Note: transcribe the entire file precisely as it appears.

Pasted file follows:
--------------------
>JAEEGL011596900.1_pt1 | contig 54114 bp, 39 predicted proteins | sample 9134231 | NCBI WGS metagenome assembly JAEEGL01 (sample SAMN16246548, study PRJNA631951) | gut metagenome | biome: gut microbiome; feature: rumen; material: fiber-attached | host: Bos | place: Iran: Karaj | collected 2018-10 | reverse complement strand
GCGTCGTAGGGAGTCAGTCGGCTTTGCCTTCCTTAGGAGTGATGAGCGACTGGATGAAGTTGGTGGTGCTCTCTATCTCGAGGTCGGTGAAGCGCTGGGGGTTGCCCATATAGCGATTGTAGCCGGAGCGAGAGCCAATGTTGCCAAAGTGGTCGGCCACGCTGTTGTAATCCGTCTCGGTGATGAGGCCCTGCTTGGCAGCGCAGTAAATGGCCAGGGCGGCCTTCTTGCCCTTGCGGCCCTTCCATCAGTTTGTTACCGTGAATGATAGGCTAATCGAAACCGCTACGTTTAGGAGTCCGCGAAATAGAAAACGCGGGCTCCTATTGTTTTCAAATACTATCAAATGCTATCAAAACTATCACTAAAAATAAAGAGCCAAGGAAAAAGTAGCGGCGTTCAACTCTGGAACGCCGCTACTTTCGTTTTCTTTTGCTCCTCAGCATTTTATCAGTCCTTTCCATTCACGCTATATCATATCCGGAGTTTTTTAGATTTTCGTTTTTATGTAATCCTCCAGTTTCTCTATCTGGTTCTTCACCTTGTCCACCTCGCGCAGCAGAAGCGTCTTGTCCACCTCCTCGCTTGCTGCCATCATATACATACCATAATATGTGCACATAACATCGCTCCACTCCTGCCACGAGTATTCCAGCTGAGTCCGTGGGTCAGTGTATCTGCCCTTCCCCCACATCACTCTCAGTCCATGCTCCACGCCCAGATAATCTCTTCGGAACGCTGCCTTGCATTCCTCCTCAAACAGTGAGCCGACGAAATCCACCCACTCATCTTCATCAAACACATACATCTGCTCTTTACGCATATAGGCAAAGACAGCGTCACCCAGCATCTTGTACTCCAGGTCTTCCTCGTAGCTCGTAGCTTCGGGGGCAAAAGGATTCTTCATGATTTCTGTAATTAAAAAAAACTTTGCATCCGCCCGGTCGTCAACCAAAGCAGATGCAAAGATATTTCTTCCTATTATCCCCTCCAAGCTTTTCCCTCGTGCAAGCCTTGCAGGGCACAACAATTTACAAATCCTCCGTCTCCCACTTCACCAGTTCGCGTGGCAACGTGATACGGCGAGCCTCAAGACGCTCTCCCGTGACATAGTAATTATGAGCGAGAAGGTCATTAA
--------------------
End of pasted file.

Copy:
>JAEEGL011596900.1_pt1 | contig 54114 bp, 39 predicted proteins | sample 9134231 | NCBI WGS metagenome assembly JAEEGL01 (sample SAMN16246548, study PRJNA631951) | gut metagenome | biome: gut microbiome; feature: rumen; material: fiber-attached | host: Bos | place: Iran: Karaj | collected 2018-10 | reverse complement strand
GCGTCGTAGGGAGTCAGTCGGCTTTGCCTTCCTTAGGAGTGATGAGCGACTGGATGAAGTTGGTGGTGCTCTCTATCTCGAGGTCGGTGAAGCGCTGGGGGTTGCCCATATAGCGATTGTAGCCGGAGCGAGAGCCAATGTTGCCAAAGTGGTCGGCCACGCTGTTGTAATCCGTCTCGGTGATGAGGCCCTGCTTGGCAGCGCAGTAAATGGCCAGGGCGGCCTTCTTGCCCTTGCGGCCCTTCCATCAGTTTGTTACCGTGAATGATAGGCTAATCGAAACCGCTACGTTTAGGAGTCCGCGAAATAGAAAACGCGGGCTCCTATTGTTTTCAAATACTATCAAATGCTATCAAAACTATCACTAAAAATAAAGAGCCAAGGAAAAAGTAGCGGCGTTCAACTCTGGAACGCCGCTACTTTCGTTTTCTTTTGCTCCTCAGCATTTTATCAGTCCTTTCCATTCACGCTATATCATATCCGGAGTTTTTTAGATTTTCGTTTTTATGTAATCCTCCAGTTTCTCTATCTGGTTCTTCACCTTGTCCACCTCGCGCAGCAGAAGCGTCTTGTCCACCTCCTCGCTTGCTGCCATCATATACATACCATAATATGTGCACATAACATCGCTCCACTCCTGCCACGAGTATTCCAGCTGAGTCCGTGGGTCAGTGTATCTGCCCTTCCCCCACATCACTCTCAGTCCATGCTCCACGCCCAGATAATCTCTTCGGAACGCTGCCTTGCATTCCTCCTCAAACAGTGAGCCGACGAAATCCACCCACTCATCTTCATCAAACACATACATCTGCTCTTTACGCATATAGGCAAAGACAGCGTCACCCAGCATCTTGTACTCCAGGTCTTCCTCGTAGCTCGTAGCTTCGGGGGCAAAAGGATTCTTCATGATTTCTGTAATTAAAAAAAACTTTGCATCCGCCCGGTCGTCAACCAAAGCAGATGCAAAGATATTTCTTCCTATTATCCCCTCCAAGCTTTTCCCTCGTGCAAGCCTTGCAGGGCACAACAATTTACAAATCCTCCGTCTCCCACTTCACCAGTTCGCGTGGCAACGTGATACGGCGAGCCTCAAGACGCTCTCCCGTGACATAGTAATTATGAGCGAGAAGGTCATTAA